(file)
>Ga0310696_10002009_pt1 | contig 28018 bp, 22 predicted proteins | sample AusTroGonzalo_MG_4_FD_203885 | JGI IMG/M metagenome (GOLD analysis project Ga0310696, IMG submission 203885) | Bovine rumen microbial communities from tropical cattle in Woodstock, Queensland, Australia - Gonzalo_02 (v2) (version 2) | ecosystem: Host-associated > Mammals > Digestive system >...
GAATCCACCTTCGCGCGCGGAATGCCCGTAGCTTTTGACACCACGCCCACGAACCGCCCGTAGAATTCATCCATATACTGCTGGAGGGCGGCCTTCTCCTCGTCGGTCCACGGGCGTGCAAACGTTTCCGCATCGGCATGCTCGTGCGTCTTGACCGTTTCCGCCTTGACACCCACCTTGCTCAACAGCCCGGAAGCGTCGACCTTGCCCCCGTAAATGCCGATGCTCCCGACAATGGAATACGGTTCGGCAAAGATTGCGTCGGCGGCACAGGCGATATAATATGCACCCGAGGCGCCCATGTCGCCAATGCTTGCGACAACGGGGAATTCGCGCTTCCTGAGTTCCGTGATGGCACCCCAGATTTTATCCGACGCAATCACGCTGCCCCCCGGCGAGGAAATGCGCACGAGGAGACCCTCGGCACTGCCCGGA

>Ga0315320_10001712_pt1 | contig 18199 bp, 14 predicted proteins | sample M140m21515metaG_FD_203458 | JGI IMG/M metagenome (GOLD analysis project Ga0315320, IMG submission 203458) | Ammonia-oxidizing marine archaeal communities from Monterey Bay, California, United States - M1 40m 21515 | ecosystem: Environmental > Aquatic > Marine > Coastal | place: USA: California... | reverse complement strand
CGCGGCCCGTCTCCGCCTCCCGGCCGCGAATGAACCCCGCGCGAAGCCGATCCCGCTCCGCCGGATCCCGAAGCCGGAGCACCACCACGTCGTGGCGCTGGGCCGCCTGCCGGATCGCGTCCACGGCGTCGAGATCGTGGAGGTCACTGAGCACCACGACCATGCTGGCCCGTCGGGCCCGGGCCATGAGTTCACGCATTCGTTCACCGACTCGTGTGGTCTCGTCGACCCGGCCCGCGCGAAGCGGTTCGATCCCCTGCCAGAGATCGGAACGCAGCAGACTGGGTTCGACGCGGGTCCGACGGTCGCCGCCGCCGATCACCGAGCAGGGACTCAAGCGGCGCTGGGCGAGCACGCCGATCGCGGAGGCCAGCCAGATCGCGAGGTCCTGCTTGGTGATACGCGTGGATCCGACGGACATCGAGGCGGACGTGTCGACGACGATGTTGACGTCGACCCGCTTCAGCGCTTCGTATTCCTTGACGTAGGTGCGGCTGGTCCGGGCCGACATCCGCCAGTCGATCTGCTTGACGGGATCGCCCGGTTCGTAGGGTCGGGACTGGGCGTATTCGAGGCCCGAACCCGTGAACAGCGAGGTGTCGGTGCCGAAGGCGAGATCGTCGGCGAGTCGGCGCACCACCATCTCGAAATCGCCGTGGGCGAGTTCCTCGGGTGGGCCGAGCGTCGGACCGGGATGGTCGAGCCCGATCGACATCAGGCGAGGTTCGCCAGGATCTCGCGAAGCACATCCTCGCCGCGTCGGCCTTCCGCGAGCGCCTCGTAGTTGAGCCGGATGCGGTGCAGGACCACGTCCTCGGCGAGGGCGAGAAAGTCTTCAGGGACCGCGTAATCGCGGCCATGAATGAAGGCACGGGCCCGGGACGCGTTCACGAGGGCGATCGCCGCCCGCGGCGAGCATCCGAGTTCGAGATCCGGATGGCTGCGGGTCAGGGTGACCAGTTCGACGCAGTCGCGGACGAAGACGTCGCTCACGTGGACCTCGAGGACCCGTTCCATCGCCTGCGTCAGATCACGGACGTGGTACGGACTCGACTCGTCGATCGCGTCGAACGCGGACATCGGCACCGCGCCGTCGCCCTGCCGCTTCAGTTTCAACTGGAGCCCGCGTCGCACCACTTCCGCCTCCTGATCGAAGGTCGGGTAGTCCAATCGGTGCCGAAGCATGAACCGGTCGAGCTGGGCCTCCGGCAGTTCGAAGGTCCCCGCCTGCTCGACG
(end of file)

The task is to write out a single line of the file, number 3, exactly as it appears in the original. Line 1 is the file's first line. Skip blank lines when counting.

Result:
>Ga0315320_10001712_pt1 | contig 18199 bp, 14 predicted proteins | sample M140m21515metaG_FD_203458 | JGI IMG/M metagenome (GOLD analysis project Ga0315320, IMG submission 203458) | Ammonia-oxidizing marine archaeal communities from Monterey Bay, California, United States - M1 40m 21515 | ecosystem: Environmental > Aquatic > Marine > Coastal | place: USA: California... | reverse complement strand